The ‘@’, or “at symbol,” is the internet’s ultimate comeback kid. First used during the Renaissance as a shorthand for “amphora,” a unit of volume named after Greek and Roman storage jars, ‘@’ had its own rebirth in 1971 with the creation of email. Working on ARPANET, the internet’s predecessor, a young engineer named Ray Tomlinson had jury-rigged a program that let him leave a message for a user on another machine. The problem that remained was how to address these messages: gazing down at the clunky keyboard of the terminal before him (barely changed from the typewriters that had emerged at the turn of the century), Tomlinson chose the little-used ‘@’ to separate the addressee’s name from the computer on which the message was to be left. History was made.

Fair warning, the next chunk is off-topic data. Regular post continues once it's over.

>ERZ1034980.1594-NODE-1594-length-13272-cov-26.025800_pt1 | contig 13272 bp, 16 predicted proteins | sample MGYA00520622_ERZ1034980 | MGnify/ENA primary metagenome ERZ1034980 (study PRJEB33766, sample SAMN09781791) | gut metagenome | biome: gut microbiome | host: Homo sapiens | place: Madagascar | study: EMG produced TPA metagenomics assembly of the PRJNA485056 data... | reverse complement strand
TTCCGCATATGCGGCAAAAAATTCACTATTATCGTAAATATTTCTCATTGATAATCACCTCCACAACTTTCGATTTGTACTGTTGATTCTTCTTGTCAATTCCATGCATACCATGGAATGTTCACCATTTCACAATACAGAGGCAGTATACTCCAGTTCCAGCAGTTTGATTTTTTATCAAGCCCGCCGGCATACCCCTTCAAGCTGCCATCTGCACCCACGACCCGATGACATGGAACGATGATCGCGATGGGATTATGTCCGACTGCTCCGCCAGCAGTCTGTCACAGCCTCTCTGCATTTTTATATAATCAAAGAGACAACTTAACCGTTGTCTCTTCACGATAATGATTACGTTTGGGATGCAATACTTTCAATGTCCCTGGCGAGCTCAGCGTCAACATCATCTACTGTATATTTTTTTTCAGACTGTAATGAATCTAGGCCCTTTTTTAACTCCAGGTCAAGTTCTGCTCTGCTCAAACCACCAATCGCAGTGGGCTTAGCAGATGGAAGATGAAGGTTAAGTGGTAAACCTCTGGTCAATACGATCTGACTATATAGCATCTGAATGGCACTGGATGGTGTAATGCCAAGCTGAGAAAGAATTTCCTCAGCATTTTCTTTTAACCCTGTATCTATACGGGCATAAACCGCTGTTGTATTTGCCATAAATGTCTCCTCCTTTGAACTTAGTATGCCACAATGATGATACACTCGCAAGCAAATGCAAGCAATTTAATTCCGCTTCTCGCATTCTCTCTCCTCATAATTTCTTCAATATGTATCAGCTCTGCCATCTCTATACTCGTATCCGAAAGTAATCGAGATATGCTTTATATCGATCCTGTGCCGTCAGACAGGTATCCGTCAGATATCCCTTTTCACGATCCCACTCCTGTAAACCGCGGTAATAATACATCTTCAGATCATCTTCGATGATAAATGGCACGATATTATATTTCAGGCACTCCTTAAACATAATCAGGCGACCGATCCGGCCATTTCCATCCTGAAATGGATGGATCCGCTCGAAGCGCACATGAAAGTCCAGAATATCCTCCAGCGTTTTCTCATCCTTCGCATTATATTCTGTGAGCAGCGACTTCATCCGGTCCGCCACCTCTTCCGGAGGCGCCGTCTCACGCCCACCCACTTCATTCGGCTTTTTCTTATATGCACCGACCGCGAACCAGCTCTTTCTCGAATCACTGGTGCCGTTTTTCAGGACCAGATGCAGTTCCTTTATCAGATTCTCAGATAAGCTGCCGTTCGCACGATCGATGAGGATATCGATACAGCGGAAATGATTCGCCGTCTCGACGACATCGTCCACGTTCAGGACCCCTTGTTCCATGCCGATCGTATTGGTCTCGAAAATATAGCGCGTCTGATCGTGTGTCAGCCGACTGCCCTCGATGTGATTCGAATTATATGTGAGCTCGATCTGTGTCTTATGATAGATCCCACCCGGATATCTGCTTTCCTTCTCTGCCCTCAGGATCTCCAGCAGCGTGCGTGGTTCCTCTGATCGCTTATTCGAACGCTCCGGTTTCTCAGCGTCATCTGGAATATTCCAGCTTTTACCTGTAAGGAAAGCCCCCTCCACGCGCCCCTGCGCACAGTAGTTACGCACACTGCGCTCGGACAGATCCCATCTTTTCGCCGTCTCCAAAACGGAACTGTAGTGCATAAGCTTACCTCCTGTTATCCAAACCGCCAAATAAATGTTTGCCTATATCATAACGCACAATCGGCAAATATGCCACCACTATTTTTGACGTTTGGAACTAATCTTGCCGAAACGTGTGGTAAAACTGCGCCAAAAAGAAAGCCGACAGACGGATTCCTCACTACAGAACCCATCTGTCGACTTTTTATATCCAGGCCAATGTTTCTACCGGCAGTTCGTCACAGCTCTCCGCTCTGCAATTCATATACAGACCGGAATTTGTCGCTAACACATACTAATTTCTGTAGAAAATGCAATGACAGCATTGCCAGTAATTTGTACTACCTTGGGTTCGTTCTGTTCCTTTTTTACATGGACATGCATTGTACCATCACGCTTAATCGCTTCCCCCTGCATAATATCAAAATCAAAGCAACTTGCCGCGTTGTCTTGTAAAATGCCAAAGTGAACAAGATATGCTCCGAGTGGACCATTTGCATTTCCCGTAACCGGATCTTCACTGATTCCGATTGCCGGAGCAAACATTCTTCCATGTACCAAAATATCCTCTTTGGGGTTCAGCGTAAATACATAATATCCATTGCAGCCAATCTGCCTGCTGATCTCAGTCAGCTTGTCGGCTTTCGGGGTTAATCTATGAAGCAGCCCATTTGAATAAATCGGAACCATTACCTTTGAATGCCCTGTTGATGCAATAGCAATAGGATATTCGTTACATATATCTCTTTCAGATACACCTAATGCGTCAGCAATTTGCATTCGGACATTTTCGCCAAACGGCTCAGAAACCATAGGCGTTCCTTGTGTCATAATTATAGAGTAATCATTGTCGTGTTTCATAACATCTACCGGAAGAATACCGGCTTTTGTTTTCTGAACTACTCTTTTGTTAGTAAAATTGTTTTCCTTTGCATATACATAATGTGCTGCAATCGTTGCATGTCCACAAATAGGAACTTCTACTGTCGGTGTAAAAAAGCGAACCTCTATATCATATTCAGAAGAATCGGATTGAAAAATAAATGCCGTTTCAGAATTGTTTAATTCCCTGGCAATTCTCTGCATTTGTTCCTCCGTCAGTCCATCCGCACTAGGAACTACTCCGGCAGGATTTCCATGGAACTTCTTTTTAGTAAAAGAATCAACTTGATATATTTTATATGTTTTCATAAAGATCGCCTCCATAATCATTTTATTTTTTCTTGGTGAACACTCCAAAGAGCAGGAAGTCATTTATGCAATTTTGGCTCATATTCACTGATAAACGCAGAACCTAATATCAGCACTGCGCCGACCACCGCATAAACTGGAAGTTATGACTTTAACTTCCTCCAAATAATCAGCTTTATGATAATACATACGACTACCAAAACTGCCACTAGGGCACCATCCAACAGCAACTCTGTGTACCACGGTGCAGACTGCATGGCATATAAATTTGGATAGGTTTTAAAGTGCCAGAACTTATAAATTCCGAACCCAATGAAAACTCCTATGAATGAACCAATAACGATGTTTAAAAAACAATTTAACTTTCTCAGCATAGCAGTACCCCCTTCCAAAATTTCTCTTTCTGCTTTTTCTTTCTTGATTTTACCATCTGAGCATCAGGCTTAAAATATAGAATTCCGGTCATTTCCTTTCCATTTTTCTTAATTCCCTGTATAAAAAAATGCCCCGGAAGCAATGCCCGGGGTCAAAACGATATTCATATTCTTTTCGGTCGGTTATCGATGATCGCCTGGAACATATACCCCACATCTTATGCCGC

Now Twitter, which prefixes usernames with an ‘@’, has propelled the at symbol to even greater stardom. Its own renaissance is complete.
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